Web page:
But I do not appreciate derision directed toward those who have tried to help individuals who have lost jobs through no fault of their own.
I do not like statements that focus on those things that divide us–that break open cultural divisions–rather than looking for those things that we have in common and ways in which we can work together.
I think it is false “advertising” to imply (for example) that she sold the executive jet on eBay (rather than acknowledging that it had to be sold through an airplane broker)…to imply that her decision was the reason the “bridge to nowhere” was cancelled and that Alaska received no monetary gain (when Congress had already pretty well finished cancelling it–and Alaska kept the millions of dollars)…to claim that the other party has done nothing of substance legislatively (when Obama has reached across the aisle to create some significant legislation–including some major ethics reform).
I am one of those “older white women” who tends to be independent in my voting that McCain would need to reach to win. But if he thinks he can get my vote by nominating Sarah Palin as vice-president…nope.
Would I like to have a woman in one of the highest offices in the land? You bet.
But do I think Sarah Palin is the best choice? Nope. And to claim that she has more experience than Obama…or that the whole experience issue now is a non-issue…that feels like the Republicans are saying that I’ll go ahead and vote for them just because they’ve got a woman on the ticket.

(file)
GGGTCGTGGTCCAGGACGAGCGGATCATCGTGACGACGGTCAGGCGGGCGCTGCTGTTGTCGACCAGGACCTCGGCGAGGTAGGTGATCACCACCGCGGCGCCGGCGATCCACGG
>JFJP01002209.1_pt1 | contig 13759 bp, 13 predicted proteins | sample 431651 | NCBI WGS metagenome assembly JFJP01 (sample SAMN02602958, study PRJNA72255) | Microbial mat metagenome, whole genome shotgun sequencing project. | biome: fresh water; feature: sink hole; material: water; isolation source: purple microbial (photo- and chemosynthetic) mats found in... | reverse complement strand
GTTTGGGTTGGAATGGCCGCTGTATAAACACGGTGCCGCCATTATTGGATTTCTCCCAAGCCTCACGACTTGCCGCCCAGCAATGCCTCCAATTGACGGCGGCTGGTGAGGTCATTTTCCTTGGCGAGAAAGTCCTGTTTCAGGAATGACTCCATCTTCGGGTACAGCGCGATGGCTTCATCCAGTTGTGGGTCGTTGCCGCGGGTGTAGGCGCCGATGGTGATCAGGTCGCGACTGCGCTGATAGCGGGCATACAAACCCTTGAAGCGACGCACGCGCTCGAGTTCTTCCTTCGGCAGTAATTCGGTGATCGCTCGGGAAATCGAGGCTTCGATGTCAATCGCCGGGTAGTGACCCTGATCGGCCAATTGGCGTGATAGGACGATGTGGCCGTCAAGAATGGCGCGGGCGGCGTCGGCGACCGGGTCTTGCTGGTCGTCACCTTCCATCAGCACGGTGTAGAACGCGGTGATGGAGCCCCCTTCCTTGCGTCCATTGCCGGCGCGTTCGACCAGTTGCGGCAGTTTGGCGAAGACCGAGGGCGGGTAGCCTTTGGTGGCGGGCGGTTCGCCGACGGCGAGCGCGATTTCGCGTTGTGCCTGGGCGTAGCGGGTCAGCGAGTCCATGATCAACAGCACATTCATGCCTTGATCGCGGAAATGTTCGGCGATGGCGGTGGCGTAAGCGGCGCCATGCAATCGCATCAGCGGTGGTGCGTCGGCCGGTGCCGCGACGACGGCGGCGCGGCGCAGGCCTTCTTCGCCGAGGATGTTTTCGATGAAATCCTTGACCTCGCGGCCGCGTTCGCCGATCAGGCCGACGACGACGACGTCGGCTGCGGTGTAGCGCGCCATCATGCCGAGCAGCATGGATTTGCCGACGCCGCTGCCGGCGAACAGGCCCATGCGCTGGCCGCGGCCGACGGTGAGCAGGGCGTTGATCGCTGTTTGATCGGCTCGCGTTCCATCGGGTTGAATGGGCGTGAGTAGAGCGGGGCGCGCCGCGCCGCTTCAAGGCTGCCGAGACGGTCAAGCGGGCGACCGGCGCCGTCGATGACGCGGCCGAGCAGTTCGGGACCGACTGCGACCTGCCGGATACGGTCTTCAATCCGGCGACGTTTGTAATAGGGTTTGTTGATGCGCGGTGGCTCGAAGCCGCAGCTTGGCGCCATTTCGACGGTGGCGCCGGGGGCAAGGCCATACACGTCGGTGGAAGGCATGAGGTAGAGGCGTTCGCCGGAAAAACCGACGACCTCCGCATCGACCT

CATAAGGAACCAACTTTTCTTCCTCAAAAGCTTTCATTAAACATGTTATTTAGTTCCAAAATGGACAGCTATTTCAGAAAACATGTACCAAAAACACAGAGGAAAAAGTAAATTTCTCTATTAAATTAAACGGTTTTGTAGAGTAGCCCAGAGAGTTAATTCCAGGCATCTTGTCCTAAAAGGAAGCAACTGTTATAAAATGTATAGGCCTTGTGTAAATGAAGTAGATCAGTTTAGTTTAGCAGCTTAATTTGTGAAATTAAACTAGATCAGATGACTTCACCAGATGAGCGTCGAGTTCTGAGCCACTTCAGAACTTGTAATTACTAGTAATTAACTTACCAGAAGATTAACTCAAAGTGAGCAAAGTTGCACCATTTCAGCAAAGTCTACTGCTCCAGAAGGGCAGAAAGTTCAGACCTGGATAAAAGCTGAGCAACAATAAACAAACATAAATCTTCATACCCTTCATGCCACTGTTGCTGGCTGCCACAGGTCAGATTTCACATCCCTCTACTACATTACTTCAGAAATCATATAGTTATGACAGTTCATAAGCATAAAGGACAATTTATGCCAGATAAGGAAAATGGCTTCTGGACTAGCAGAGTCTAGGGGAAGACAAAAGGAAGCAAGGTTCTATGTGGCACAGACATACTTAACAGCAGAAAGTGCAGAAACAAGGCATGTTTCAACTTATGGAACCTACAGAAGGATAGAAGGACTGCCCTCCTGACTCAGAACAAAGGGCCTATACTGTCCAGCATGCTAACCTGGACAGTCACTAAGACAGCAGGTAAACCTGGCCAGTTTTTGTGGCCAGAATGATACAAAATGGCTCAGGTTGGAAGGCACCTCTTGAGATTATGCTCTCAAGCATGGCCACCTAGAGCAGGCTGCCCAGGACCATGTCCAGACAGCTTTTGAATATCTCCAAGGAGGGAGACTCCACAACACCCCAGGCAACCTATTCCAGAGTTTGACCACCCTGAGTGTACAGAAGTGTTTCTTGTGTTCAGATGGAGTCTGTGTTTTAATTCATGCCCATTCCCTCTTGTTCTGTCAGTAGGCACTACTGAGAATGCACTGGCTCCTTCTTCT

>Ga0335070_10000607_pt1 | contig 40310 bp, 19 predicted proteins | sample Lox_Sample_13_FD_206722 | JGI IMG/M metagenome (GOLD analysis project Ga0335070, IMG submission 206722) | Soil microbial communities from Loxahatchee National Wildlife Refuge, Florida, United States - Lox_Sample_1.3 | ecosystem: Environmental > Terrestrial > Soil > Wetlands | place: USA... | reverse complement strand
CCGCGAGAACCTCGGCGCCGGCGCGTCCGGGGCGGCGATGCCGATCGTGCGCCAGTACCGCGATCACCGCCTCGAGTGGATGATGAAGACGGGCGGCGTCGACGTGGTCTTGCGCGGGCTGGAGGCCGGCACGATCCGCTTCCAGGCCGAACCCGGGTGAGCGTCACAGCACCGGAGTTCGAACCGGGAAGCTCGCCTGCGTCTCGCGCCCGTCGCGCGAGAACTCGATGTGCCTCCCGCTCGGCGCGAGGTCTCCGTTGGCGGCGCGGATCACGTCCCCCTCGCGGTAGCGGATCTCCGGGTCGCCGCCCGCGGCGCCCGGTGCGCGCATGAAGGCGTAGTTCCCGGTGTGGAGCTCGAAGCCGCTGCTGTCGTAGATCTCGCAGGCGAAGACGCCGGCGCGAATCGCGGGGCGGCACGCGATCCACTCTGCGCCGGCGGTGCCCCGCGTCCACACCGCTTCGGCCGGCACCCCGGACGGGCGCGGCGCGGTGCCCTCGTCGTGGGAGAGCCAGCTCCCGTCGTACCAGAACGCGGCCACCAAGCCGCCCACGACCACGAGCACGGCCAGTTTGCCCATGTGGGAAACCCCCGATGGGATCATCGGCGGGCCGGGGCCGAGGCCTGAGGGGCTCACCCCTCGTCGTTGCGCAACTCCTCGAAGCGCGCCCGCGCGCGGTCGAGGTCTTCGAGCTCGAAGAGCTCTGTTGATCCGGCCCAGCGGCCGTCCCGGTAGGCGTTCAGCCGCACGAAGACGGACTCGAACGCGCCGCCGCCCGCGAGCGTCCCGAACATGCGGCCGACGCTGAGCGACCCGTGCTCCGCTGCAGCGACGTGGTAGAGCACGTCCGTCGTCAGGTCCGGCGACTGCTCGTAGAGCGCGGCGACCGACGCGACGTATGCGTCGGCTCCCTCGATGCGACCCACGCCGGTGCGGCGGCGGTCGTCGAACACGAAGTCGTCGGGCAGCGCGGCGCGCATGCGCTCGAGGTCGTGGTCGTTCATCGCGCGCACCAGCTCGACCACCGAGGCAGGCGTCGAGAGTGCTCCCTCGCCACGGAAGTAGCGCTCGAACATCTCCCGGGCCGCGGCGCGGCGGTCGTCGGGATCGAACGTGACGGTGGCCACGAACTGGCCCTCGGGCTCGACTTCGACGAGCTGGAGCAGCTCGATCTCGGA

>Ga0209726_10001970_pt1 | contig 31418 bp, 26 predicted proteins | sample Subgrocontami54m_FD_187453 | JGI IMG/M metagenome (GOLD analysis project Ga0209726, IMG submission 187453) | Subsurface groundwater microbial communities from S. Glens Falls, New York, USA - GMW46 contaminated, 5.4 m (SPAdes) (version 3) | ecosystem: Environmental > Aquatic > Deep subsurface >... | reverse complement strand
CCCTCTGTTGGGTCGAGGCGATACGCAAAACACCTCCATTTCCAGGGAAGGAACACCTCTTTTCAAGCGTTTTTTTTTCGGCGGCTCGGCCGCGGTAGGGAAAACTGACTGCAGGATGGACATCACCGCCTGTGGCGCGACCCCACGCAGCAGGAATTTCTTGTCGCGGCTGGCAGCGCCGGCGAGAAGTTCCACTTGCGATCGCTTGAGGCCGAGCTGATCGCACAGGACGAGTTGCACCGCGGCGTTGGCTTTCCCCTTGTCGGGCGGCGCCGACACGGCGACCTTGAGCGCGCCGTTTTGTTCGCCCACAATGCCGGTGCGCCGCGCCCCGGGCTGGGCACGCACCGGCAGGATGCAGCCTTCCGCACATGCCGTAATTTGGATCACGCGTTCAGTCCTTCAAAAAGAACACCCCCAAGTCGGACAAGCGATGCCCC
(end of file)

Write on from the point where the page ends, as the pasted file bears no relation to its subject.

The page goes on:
Well…sorry, folks. If you had someone on there who was principled, who could give me specifics, whom I felt I could trust…I might consider it. But as it is, I feel like you’re patronizing me–and all that accomplishes is to get my dander up.
I think McCain’s choice of a running mate makes absolutely no sense in light of the pounding he was giving Obama regarding Obama’s age and the perceived need for experience. To turn around and pick someone four years younger and with what appears to be very limited experience to be literally a heartbeat away from the Presidency–especially in light of McCain’s own health issues–raises serious questions for me about the Republican ticket (although I was not leaning that direction prior to the pick anyway).
If she was picked in an attempt to reach out to women voters–if that is the primary reason, and that I don’t know–I would find that an insult. Yes, I would love to see the time when gender doesn’t make a difference. But I am not someone who would vote for a candidate merely because she happens to be female.
I am much happier with the fact that Obama seems to recognize that one of his strengths is not necessarily foreign policy experience–and selected a VP candidate to complement that area.
And I think there are serious questions and issues around Sarah Palin that need to be responded to.
However, I am hoping that her children will not become an issue. Yes, because of the GOP’s emphasis on family values, I suppose her daughter’s pregnancy will. But how many of us have struggled with decisions our children have made that we know will bring heartache and challenges to them? Our children all need support in dealing with life decisions they have made so that they can be strong enough to deal with the results.
I do not think Sarah Palin is the best choice for VP…but I do wish their family all the best in dealing with their own family issues.